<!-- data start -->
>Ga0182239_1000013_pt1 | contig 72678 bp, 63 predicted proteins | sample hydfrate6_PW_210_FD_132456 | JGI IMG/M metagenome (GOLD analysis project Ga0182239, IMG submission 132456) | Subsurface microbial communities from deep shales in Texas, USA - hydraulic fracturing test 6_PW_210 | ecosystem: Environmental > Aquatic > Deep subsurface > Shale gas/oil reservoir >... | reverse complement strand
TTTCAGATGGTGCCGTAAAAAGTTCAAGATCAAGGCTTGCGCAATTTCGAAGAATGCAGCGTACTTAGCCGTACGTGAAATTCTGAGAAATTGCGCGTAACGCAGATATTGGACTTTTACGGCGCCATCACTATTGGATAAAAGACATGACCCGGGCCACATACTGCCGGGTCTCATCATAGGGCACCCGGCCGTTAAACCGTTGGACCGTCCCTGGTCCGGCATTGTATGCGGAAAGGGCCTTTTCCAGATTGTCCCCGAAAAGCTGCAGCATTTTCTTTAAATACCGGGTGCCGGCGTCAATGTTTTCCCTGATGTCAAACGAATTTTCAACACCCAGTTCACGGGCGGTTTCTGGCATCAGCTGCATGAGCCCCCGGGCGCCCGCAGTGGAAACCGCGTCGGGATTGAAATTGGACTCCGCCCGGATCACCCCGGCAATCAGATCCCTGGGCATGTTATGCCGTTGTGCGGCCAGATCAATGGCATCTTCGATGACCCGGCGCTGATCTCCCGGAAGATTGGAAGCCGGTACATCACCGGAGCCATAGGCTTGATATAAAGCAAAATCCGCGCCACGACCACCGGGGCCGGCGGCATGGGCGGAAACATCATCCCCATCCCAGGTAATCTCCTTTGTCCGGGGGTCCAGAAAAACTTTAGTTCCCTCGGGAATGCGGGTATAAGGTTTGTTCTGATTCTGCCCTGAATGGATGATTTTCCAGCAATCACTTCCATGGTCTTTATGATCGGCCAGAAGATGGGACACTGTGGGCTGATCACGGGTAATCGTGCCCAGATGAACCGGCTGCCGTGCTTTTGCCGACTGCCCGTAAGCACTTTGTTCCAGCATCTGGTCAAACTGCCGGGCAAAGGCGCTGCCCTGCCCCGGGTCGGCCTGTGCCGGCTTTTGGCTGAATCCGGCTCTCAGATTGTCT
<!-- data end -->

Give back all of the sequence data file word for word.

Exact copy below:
>Ga0182239_1000013_pt1 | contig 72678 bp, 63 predicted proteins | sample hydfrate6_PW_210_FD_132456 | JGI IMG/M metagenome (GOLD analysis project Ga0182239, IMG submission 132456) | Subsurface microbial communities from deep shales in Texas, USA - hydraulic fracturing test 6_PW_210 | ecosystem: Environmental > Aquatic > Deep subsurface > Shale gas/oil reservoir >... | reverse complement strand
TTTCAGATGGTGCCGTAAAAAGTTCAAGATCAAGGCTTGCGCAATTTCGAAGAATGCAGCGTACTTAGCCGTACGTGAAATTCTGAGAAATTGCGCGTAACGCAGATATTGGACTTTTACGGCGCCATCACTATTGGATAAAAGACATGACCCGGGCCACATACTGCCGGGTCTCATCATAGGGCACCCGGCCGTTAAACCGTTGGACCGTCCCTGGTCCGGCATTGTATGCGGAAAGGGCCTTTTCCAGATTGTCCCCGAAAAGCTGCAGCATTTTCTTTAAATACCGGGTGCCGGCGTCAATGTTTTCCCTGATGTCAAACGAATTTTCAACACCCAGTTCACGGGCGGTTTCTGGCATCAGCTGCATGAGCCCCCGGGCGCCCGCAGTGGAAACCGCGTCGGGATTGAAATTGGACTCCGCCCGGATCACCCCGGCAATCAGATCCCTGGGCATGTTATGCCGTTGTGCGGCCAGATCAATGGCATCTTCGATGACCCGGCGCTGATCTCCCGGAAGATTGGAAGCCGGTACATCACCGGAGCCATAGGCTTGATATAAAGCAAAATCCGCGCCACGACCACCGGGGCCGGCGGCATGGGCGGAAACATCATCCCCATCCCAGGTAATCTCCTTTGTCCGGGGGTCCAGAAAAACTTTAGTTCCCTCGGGAATGCGGGTATAAGGTTTGTTCTGATTCTGCCCTGAATGGATGATTTTCCAGCAATCACTTCCATGGTCTTTATGATCGGCCAGAAGATGGGACACTGTGGGCTGATCACGGGTAATCGTGCCCAGATGAACCGGCTGCCGTGCTTTTGCCGACTGCCCGTAAGCACTTTGTTCCAGCATCTGGTCAAACTGCCGGGCAAAGGCGCTGCCCTGCCCCGGGTCGGCCTGTGCCGGCTTTTGGCTGAATCCGGCTCTCAGATTGTCT